5 APRIL 1963, Page 18


Cunning Artificers

By BAMBER GASCOIGNE How to Succeed in Busi- ness without Really Trying. (Shaftesbury.) —Half a Sixpence. (Cambridge.) — Oh What a Lovely War.

)JJ 17 (Theatre Royal, Strat- ford, E.) WHY can't we write musicals as well as the Americans? The ques- tion has been nagging at the corporate West End mind ever since the great days of Oklahoma! and Annie Get Your Gun. One of the more usual answers is that we have lost our own native style; we must stop imitating the Ameri- cans, so runs the argument, and get back to a form that is as British as Gilbert and Sullivan and as modern as, say, Mr. Acker Bilk. The Boy Friend and Salad Days are quoted in sup- port, both great financial successes, both de- cidedly un-American. Yet they were in fact accidents, unrepeatable, as has since been proved, by their own authors or by anyone else. The Boy Friend was written with great gaiety and delicacy, yet it really surf-rode home on the first wave of nostalgia for the Twenties. Salad Days struck a lucky vein of slightly gauche charm, and continues to do so every year in amateur productions all over the country. In both it was the mood rather than the matter which won.

The truth is that we don't imitate the Ameri- cans enough. The musical's next-of-kin in the straight theatre is high comedy, or artificial comedy; it is no accident that Shaw provided the basis for the most successful American musi- cal since the war. The writer of artificial comedy builds up a pattern of ideas and phrases through- out his play; these give it its shape and prepare the audience for its climaxes. The authors of a musical comedy do the same, except that they extend their materials beyond the plot and dialogue of comedy to include music, dance, lyrics and even ideas for direction, sets, costumes and lighting. Whichever of these elements can carry the show forward at a given moment most briskly, effectively or wittily is the one used. None has automatic preference, and the com- petition between them is ruthless. If a change of costume makes a point more vividly than five lines of dialogue, then slash the dialogue. If a punch-line ends a scene more neatly than the last verse of a song, the song must be lopped. The best American musicals use artifice—in the sense of fine and intricate workmanship, slotting together very varied materials—and ours don't.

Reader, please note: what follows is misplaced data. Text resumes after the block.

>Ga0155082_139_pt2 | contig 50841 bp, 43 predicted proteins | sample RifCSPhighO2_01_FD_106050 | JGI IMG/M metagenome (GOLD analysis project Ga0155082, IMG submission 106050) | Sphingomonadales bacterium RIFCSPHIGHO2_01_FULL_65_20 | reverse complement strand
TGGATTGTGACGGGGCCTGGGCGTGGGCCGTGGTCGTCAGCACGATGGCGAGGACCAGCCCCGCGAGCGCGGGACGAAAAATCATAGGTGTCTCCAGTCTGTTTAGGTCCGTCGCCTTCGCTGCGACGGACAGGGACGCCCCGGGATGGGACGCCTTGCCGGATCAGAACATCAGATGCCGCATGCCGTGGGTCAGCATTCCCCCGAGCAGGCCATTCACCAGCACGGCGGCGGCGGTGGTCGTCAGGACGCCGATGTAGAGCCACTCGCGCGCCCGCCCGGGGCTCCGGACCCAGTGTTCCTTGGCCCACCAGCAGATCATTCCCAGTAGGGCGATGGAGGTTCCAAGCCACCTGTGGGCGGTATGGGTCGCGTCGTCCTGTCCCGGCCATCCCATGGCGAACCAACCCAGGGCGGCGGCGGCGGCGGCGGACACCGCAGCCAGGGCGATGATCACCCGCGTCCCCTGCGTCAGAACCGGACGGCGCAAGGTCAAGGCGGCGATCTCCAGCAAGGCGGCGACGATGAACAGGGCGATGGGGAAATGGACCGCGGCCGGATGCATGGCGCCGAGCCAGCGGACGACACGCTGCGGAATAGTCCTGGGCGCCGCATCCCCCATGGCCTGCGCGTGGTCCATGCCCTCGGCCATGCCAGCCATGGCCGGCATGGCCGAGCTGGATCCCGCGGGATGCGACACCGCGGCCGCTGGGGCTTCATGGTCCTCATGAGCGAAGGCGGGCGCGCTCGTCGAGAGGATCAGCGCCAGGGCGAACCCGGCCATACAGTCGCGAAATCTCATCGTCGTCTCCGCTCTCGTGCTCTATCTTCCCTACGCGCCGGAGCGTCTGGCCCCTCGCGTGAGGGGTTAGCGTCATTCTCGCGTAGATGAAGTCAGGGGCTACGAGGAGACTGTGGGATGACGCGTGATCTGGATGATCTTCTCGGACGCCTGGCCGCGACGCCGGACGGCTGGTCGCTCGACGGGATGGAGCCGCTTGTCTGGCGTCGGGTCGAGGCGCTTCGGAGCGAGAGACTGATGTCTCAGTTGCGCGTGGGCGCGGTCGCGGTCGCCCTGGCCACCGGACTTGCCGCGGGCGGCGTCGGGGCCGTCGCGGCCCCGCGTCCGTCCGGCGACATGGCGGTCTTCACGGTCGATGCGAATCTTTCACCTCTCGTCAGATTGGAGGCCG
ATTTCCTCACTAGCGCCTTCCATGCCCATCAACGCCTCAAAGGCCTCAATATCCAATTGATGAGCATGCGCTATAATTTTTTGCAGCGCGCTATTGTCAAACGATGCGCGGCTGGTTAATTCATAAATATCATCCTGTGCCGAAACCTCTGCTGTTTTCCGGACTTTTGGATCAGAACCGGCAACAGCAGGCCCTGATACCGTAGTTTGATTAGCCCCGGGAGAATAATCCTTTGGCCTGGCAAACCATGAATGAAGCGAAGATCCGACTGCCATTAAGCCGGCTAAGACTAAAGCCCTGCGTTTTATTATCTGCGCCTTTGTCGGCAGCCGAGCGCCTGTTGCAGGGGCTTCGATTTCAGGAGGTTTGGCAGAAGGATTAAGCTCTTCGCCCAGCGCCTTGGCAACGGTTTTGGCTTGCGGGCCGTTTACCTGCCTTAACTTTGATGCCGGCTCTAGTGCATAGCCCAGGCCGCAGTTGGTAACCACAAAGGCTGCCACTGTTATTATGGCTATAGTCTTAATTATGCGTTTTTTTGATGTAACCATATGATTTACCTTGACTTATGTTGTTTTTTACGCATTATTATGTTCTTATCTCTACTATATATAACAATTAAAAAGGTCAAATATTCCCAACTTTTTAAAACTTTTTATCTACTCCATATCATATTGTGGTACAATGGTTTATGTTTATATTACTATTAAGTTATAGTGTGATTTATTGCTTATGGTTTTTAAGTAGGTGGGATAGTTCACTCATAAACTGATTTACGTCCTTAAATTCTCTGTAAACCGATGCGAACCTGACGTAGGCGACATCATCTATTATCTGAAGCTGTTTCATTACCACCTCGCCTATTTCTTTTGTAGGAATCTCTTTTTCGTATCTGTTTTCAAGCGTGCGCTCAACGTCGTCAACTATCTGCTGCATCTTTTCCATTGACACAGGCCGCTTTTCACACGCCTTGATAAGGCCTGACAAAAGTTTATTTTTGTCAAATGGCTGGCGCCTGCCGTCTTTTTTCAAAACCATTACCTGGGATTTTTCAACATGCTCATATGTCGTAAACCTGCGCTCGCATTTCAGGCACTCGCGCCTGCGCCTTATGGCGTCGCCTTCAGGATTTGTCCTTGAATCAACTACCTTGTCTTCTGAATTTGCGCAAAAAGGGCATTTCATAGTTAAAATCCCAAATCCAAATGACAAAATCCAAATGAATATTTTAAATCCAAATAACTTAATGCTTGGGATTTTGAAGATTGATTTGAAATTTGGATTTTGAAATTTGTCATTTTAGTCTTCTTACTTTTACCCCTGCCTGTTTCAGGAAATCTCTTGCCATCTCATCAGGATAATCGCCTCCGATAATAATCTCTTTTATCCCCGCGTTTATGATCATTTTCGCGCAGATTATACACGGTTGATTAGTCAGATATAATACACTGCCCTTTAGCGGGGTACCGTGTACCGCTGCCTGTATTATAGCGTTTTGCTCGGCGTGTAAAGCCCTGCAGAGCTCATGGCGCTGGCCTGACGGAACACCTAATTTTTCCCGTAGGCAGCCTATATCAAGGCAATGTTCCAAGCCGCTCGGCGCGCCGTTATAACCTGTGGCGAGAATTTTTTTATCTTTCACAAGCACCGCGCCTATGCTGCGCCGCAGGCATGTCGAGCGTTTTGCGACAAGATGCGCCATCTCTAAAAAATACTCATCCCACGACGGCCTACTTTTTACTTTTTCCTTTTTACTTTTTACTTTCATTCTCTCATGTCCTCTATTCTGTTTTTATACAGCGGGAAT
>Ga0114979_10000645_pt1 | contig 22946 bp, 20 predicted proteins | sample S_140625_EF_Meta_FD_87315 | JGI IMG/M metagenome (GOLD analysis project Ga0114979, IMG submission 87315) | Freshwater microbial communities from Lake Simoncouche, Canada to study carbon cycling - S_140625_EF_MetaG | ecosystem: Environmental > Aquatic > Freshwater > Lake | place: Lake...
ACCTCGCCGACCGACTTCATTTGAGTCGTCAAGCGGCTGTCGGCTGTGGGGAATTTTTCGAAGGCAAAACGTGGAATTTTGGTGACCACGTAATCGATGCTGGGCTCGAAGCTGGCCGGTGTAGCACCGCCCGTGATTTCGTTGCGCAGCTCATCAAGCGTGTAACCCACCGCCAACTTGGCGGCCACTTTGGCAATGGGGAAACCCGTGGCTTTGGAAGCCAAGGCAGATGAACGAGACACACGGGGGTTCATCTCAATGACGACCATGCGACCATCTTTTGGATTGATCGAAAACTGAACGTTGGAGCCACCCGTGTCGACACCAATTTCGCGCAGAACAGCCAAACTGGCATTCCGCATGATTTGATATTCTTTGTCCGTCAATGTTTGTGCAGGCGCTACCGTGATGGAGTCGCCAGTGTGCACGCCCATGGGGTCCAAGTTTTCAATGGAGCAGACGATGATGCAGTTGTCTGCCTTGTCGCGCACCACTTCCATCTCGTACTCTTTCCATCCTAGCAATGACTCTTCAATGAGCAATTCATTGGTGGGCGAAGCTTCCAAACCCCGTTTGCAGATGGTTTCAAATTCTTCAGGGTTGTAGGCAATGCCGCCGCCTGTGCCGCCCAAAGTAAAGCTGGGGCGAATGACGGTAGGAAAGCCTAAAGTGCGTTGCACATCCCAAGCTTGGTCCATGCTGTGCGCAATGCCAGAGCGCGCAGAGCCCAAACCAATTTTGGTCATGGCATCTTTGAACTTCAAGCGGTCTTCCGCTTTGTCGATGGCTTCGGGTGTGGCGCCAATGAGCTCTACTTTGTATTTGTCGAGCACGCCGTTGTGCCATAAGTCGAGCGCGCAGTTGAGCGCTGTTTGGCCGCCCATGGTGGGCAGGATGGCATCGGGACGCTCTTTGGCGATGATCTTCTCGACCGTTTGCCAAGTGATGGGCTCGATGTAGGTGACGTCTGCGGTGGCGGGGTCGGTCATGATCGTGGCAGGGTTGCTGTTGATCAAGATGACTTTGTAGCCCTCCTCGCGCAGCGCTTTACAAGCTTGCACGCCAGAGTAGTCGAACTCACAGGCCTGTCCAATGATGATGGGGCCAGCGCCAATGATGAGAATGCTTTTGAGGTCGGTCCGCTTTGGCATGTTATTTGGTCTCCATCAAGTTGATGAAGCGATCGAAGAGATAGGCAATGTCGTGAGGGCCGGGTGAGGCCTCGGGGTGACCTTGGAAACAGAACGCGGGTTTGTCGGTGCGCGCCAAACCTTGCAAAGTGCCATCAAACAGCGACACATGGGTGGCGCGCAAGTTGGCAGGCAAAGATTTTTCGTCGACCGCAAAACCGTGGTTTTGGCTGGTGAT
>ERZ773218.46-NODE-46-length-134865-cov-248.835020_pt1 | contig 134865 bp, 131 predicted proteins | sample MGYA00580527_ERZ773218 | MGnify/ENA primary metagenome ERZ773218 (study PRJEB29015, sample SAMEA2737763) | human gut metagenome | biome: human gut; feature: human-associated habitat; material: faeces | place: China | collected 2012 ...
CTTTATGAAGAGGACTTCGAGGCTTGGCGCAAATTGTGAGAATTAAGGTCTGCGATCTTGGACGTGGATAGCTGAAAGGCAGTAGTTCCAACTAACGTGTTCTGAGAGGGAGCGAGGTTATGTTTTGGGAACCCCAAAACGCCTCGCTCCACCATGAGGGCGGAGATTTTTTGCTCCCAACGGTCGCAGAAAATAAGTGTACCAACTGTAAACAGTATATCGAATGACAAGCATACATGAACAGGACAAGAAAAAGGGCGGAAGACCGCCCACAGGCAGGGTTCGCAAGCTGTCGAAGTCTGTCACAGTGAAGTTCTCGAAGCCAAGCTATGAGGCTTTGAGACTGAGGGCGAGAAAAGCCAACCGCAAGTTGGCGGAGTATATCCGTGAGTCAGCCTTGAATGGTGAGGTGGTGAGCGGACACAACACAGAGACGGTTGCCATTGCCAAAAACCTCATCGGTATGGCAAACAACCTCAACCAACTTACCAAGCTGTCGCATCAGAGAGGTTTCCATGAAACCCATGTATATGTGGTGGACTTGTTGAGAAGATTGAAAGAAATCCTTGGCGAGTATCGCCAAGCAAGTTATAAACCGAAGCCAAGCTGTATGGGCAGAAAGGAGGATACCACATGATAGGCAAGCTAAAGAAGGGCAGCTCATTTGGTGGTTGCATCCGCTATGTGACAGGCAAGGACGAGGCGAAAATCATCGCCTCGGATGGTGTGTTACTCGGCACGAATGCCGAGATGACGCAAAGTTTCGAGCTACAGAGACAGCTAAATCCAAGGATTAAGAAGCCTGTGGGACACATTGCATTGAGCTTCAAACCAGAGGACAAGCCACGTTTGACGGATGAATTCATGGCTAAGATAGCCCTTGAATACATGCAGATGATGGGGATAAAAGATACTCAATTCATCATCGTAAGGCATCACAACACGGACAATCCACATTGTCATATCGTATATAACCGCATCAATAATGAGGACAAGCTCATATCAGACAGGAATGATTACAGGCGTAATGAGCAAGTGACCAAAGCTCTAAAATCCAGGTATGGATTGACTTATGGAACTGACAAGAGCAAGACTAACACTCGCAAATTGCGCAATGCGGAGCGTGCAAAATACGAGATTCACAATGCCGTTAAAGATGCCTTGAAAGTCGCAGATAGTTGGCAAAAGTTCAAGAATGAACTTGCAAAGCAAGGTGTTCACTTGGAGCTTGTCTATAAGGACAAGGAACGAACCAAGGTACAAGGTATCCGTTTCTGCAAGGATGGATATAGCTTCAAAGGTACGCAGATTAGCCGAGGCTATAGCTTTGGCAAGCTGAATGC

When an amateur writes a musical, with his eye on the theatre's richest jackpot, the result is usually at the opposite extreme from the Ameri- can product. Ordinary dramatic scenes are in- terrupted at neatly spaced intervals by complete and self-contained songs. The plot noses its way through a series of interesting settings, and in the more lavish ones there will be space for a dance, particularly at the end of each act. Late in each act there are also gaps for reprises of the better songs, to dig them more firmly into the audience's mind. This is the firm amateur formula. Unfortunately, too many of our musi- cal comedy professionals are amateurs.

The American method requires far greater team-work from the start. Often it's the im- presario who has the original idea (it's said that

several leading writers were asked to try to make something of Pygmalion before Lerner and Loewe rather reluctantly agreed), whereas in London even quite well-known authors and com- posers hawk almost completed scripts around the managements. In New York the director, choreographer and set-designer are very often working with the authors before anything is put down on paper. One immediate result is that the director becomes far more powerful in the team. He is often credited with co-author- ship of the book—George Abbott on Pajama Game and now Abe Burrows on How to Suc- ceed in Business without Really Trying—and West Side Story was billed as being from an original idea by Jerome Robbins. Those three names, in fact, are as famous for their work in musical comedy as any of the leading authors and composers. Who have we to set against them? Wendy Toye is probably the leading contender.

The result of this team-work is that the best moments in American musicals seem to have been conceived in their entirety; the famous Ascot scene in My Fair Lady, for example, where the elegant crowd stood completely still and silent for several seconds after the start of the race and then came in, very soft and genteel, with 'What a ripping, absolutely gripping, moment in the Ascot opening race.' One felt that the music could only have been written with this precise form of direction in mind. Even Cecil Beaton's superb black-and-white costumes seemed essential, with their hint of a still photo- graph. Wisely, the best American musicals come to London with an exact replica of their original New York production. Not to do so would be like leaving half the script behind.